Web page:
How Advertising is Measured

A brief overview of techniques for measuring advertising and its success or failure in the market.

There are a few basic ways that let you measure the effects of advertising.

Luckily there is a whole cottage industry of advertising research that puts out pages and pages of information on the topic. The idea of this post is to pull some of the main topics together for easy cataloging and reference.

The Problem

Figuring out if advertising works and whether one is doing the right kinds of advertising has been the question for the ages.

“Half the money I spend on advertising is wasted; the trouble is I don’t know which half”

John Wanamaker (1838 - 1922)

Enter Statistics

Since the late 19th century, statisticians have been throwing a lot of numbers at the problem. That means models. Lots and lots of models.

One of the earliest models for sales and advertising was AIDA:

  1. Attention
  2. Interest
  3. Desire
  4. Action

Developed by E. St. Elmo Lewis in 1898.

Ads are meant to act on a part of this funnel by improving metrics on a part of this funnel.

Since then, the statisticians have gone in on coming up with models that work to explain advertising’s effects.

Measuring from Models

So then to measure your ads you’ve got to come up with a model, then test out your various inputs against the data.

Here are some example model categories from How Advertising Works: What Do We Really Know?. They use this taxonomy to categorize a number of studies in a meta-analysis of advertising measurement models.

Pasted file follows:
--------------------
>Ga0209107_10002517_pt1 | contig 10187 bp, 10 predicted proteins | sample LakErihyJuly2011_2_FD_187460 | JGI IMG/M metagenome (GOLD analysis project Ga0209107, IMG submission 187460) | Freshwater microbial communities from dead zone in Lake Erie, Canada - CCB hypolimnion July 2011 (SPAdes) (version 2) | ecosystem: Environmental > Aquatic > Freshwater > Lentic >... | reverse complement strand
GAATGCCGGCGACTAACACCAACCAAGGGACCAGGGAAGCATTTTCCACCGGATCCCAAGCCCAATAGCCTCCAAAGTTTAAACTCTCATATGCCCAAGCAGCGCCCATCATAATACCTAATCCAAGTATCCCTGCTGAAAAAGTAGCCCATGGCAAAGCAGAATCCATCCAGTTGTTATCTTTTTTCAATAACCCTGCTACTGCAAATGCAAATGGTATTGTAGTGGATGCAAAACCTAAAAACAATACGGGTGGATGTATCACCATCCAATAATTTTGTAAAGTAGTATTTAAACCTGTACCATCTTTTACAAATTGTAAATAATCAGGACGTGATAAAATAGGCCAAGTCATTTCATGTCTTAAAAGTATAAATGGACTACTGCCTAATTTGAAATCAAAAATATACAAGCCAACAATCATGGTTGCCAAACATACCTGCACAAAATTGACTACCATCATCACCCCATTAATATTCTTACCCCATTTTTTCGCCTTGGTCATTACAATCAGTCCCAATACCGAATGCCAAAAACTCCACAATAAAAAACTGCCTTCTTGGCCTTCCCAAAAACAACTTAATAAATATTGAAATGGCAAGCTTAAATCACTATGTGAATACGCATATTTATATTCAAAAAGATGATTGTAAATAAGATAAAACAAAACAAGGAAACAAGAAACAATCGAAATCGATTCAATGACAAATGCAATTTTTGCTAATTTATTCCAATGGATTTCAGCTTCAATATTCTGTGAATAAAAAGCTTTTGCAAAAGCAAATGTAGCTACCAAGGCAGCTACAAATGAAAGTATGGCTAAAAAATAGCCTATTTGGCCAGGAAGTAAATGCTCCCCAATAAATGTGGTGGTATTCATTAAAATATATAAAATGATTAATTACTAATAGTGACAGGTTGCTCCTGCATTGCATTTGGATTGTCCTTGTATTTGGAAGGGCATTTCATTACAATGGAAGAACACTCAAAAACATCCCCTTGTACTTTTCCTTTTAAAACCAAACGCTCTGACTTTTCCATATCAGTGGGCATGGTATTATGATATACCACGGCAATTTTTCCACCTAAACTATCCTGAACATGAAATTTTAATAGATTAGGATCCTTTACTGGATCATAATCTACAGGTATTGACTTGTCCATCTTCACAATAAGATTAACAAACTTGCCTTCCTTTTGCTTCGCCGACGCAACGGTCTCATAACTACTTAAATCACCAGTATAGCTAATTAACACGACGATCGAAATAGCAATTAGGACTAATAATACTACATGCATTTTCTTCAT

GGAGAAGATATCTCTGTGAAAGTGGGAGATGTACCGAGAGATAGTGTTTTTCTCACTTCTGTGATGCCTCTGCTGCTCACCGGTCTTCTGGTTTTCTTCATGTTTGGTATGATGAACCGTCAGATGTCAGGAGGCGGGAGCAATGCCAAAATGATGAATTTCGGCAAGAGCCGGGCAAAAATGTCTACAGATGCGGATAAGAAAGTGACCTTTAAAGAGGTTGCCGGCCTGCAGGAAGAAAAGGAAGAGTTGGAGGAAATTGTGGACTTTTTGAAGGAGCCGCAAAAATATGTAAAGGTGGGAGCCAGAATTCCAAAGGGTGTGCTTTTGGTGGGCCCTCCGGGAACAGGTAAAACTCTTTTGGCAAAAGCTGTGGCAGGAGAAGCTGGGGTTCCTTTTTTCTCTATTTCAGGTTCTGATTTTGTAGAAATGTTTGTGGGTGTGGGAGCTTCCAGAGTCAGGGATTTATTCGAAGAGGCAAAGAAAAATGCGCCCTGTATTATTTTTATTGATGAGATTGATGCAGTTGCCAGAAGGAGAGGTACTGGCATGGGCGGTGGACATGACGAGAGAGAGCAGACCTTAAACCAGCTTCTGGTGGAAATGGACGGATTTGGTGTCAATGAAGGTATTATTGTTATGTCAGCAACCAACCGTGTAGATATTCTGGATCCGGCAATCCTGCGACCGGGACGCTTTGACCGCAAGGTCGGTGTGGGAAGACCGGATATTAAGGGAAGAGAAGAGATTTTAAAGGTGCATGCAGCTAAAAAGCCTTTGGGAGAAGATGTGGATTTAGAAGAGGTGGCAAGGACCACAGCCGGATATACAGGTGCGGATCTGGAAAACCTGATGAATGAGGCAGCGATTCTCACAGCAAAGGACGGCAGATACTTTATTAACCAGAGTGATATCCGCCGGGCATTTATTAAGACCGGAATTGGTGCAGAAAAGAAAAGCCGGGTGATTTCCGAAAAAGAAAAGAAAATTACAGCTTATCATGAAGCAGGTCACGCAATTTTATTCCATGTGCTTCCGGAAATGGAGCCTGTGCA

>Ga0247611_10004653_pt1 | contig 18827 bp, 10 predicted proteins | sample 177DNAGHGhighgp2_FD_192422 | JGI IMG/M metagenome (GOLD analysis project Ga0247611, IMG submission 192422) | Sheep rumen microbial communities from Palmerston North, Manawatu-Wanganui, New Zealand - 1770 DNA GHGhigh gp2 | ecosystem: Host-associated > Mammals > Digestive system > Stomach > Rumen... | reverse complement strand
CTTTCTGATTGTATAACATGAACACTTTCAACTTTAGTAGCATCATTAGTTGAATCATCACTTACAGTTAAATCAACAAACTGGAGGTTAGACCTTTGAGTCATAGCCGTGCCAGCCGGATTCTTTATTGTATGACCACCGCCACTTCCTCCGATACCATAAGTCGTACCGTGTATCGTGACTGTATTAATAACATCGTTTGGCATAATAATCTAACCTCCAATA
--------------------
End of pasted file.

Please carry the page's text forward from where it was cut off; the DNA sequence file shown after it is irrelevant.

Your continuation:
Depending on the type of model, the inputs, variables and outputs are going to be different. The key is to develop a model that accurately matches the dataset that you have. Then you can use that model to make predictions based on changes in the variables.

Further Reading

Quick overview of that literature:

Kudos to Advertising across Platforms: Conditions for Multimedia Campaigns for this list.

Studies about the effect of advertising on sales:

Numerous studies have highlighted the existence of synergy effects (e.g., Chang and Thorson, 2004) and reasons why these synergy effects exist. A recap of research about cross-platform advertising (Neijens and Voorveld, 2015) cited studies demonstrating specifically that:

  • The use of multiple media increases the reach of a given campaign (e.g., Briggs, Krishnan, and Borin, 2005; Enoch and Johnson, 2010; Fulgoni and Lipsman, 2014; Taylor et al., 2013).
  • Combinations of media take advantage of the unique strengths of the individual media (e.g., Dijkstra, Buijtels, and Van Raaij, 2005; Okazaki and Hirose, 2009; Tsao and Sibley, 2004). Additionally, wear-out is reduced when the consumer is exposed to multiple media (e.g., Navarro-Bailon, 2012; Stammerjohan, Wood, Chang, and Thorson, 2005).
  • Information is encoded in a more complex manner when consumers are exposed to it on multiple media (Laroche, Kiani, Economakis, and Richard, 2013; Stammerjohan et al., 2005; Tavassoli, 1998; Vandeberg, Murre, Voorveld, and Smit, 2015; Voorveld, Neijens, and Smit, 2011; Voorveld and Valkenburg, 2015).
  • Exposure to information on multiple sources may increase the credibility of that information (e.g., Chang and Thorson, 2004; Dijkstra, 2002; Laroche et al., 2013; Voorveld et al., 2011).
  • Advertisements that have been seen previously on different media may benefit from curiosity already having been stimulated (e.g., Dijkstra, 2002; Edell and Keller, 1989; Voorveld et al., 2011).
  • Recalling advertisements in one medium when exposed in another adds to synergy (e.g., Chang and Thorson, 2004; Dijkstra, 2002; Edell and Keller, 1989; Voorveld et al., 2011).

Measuring the Long-Term Effects Of Television Advertising

Advertising influences brand purchase through short-term effects determined by direct increases in penetration, basket size, and buy rate. Advertising also influences brand purchase through long-term effects determined by indirect increases of future purchases through trial and increases in loyalty and brand equity.

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